Teklu, Tadesse Weldu (Colorado School of Mines) | Brown, Jeffrey S. (Colorado School of Mines) | Kazemi, Hossein (Colorado School of Mines) | Graves, Ramona M. (Colorado School of Mines) | AlSumaiti, Ali M. (The Petroleum Institute)
In petroleum reservoirs only a small fraction of the original oil-in-place is economically recovered by primary, secondary, and tertiary recovery mechanisms. A considerable amount of hydrocarbon ends up unrecovered or trapped due to microscopic phase trapping in porous media which results in an oil recovery factor typically less than 50%. Waterflooding is by far the most widely used method to increase oil recovery. The oil that remains in the porous media after waterflooding is called remaining oil saturation (ROS) which is larger than the relative permeability residual oil saturation (Sorw or simply Sor). This residual oil saturation varies depending on lithology, pore size distribution, permeability, wettability, fluid characteristics, recovery method, and production scheme. The Sor represents a statistical average over a wide range of pore scale residual saturations with in a representative elementary volume (REV). Determination of the residual oil saturation of a reservoir is a key parameter for reserve assessment and recovery estimates. Further, reliable Sor data is important for investigation of potential incremental recovery under Enhanced Oil Recovery (EOR) methods.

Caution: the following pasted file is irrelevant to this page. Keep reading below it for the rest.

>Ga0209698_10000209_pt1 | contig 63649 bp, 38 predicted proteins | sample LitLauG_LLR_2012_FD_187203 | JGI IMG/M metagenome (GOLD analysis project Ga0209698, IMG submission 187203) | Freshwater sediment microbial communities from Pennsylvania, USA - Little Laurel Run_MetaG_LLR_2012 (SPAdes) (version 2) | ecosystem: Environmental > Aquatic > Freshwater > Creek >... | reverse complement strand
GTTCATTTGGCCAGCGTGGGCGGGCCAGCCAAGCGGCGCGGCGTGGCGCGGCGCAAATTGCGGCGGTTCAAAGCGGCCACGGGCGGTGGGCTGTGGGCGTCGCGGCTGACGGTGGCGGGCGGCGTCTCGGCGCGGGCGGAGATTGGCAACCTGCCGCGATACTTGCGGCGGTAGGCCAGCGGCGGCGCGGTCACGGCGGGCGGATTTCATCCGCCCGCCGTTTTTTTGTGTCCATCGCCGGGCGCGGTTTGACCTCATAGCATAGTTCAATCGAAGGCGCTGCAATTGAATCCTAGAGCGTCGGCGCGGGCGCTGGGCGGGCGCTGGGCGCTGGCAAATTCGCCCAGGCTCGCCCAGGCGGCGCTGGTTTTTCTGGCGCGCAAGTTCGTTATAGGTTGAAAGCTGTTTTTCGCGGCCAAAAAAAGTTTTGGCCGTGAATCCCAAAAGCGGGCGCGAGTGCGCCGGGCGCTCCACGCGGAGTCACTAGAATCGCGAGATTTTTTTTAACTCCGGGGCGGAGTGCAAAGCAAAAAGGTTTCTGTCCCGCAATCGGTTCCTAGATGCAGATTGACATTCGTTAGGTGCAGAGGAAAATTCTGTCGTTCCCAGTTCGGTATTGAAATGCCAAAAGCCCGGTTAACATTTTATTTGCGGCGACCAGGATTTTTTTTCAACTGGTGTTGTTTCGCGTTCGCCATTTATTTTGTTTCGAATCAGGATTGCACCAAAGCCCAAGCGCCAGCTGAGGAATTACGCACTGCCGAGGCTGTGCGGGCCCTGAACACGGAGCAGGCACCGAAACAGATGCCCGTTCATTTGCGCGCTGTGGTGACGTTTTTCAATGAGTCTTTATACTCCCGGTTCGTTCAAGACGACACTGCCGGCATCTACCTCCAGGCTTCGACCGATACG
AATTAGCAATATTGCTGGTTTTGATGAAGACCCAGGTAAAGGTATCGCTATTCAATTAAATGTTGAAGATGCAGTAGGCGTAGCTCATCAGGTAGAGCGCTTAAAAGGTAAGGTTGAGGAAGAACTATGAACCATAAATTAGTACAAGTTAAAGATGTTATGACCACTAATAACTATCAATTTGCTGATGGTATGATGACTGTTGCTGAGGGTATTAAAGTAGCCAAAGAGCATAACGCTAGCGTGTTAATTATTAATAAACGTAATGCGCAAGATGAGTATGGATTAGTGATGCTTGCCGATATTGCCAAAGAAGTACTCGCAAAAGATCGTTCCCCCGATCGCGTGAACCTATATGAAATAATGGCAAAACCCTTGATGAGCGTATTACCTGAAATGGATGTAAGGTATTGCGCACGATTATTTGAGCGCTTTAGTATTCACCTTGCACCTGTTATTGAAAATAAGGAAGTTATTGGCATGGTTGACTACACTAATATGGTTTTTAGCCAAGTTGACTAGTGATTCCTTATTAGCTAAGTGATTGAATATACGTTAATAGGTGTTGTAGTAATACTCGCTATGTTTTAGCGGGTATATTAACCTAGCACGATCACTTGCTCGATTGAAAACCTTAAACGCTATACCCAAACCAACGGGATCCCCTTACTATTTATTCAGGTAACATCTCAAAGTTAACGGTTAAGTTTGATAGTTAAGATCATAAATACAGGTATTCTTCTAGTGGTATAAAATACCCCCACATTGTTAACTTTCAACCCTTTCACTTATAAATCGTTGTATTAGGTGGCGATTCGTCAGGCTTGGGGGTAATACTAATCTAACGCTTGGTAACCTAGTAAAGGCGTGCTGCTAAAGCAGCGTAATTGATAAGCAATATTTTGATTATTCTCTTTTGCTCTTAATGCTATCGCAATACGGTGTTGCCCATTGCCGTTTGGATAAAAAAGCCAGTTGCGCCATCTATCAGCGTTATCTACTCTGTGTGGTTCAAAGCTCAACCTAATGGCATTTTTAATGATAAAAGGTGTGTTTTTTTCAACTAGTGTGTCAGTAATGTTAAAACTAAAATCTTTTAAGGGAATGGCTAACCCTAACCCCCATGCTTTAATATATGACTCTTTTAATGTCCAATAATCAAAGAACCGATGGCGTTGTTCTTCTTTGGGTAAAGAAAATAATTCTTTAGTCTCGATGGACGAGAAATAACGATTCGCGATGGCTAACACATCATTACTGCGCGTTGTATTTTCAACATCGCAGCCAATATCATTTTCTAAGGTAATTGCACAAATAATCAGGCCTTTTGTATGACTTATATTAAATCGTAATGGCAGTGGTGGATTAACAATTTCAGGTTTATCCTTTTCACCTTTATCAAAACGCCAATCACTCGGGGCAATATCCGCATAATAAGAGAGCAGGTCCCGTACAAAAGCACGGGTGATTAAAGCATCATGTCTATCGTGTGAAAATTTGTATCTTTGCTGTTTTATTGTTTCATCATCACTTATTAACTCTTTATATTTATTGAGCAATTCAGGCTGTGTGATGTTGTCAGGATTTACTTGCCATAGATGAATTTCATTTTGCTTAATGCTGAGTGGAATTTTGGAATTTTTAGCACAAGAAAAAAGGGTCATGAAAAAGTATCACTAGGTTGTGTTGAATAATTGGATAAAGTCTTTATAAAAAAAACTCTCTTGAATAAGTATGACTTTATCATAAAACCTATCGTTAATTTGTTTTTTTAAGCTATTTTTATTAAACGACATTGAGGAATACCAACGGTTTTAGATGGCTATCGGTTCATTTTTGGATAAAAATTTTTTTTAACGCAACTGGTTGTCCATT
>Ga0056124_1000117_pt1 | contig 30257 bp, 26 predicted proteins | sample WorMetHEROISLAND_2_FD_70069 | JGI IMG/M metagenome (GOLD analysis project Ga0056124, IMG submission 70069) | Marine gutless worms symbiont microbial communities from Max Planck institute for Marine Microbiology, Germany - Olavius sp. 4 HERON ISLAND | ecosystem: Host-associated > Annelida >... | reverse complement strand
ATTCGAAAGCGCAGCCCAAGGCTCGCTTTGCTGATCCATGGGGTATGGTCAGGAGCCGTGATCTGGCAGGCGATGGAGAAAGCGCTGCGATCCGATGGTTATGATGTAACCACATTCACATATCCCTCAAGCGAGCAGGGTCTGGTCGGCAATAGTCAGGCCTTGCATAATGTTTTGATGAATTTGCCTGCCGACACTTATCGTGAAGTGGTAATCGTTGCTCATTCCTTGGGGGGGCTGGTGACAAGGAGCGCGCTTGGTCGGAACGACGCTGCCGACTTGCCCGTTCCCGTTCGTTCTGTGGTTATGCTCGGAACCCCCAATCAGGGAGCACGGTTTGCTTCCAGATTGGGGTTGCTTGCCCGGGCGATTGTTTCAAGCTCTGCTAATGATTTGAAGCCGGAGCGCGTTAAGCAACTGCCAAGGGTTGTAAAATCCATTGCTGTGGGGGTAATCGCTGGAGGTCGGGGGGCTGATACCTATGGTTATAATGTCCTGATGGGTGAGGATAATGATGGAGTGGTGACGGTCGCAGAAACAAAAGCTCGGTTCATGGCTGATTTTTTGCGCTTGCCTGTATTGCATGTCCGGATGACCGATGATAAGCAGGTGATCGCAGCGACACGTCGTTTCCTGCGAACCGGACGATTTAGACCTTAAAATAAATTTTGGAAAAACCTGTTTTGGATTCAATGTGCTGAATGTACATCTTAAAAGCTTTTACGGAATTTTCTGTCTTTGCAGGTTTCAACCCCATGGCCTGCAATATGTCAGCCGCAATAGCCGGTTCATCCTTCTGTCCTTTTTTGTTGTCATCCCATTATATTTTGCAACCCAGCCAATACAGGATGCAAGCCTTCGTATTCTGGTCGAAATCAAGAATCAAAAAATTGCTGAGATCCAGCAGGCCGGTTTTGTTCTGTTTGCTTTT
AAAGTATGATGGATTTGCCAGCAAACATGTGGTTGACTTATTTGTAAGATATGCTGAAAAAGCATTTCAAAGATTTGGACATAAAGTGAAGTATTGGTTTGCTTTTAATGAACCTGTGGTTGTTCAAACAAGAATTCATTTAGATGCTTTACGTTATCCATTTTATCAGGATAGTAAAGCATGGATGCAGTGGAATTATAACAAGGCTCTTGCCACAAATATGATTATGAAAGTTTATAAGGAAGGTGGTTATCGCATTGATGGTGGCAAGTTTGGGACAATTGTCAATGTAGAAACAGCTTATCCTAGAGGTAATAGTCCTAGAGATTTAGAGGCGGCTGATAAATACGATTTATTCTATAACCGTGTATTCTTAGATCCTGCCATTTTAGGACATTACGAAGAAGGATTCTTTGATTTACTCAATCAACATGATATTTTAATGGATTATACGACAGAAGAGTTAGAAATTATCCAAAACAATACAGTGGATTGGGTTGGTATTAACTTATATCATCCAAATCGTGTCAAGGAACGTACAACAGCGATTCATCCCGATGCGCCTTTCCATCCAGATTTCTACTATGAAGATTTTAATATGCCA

Various residual oil saturation measurement techniques are available both at laboratory and field scale. None of the techniques can be regarded as a single best method of determining Sor. Depending on the complexity of the reservoir under study, combinations of methods are always advisable for appropriate Sor determination. This paper catalogues a number of field case studies which use different techniques of determining Sor and ROS in sandstone and carbonate reservoirs.
Only part of the original oil-in-place is economically recovered by conventional methods. Due to macroscopic and microscopic phenomena, a considerable amount of hydrocarbon is unrecovered or trapped during multiphase flow in porous media. Determination of residual oil saturation (Sor) is a fundamental requirement for studying and understanding the behavior of a field during waterflooding and beyond. Especially, before embarking on a tertiary recovery scheme, it is imperative to know the Sor of the reservoir in order to assess its technical feasibility and profitability.
2. Residual Oil Saturation Determination Techniques
There are several ways to determine or estimate the residual oil saturation (Sor ) or the remaining oil saturation (ROS). These include core analysis methods, well log methods, and other methods. Teklu et al., 2013 gives a more detailed review of the techniques and when they are applicable. Table 1 lists the advantages and disadvantages of some of these techniques applied in the case studies.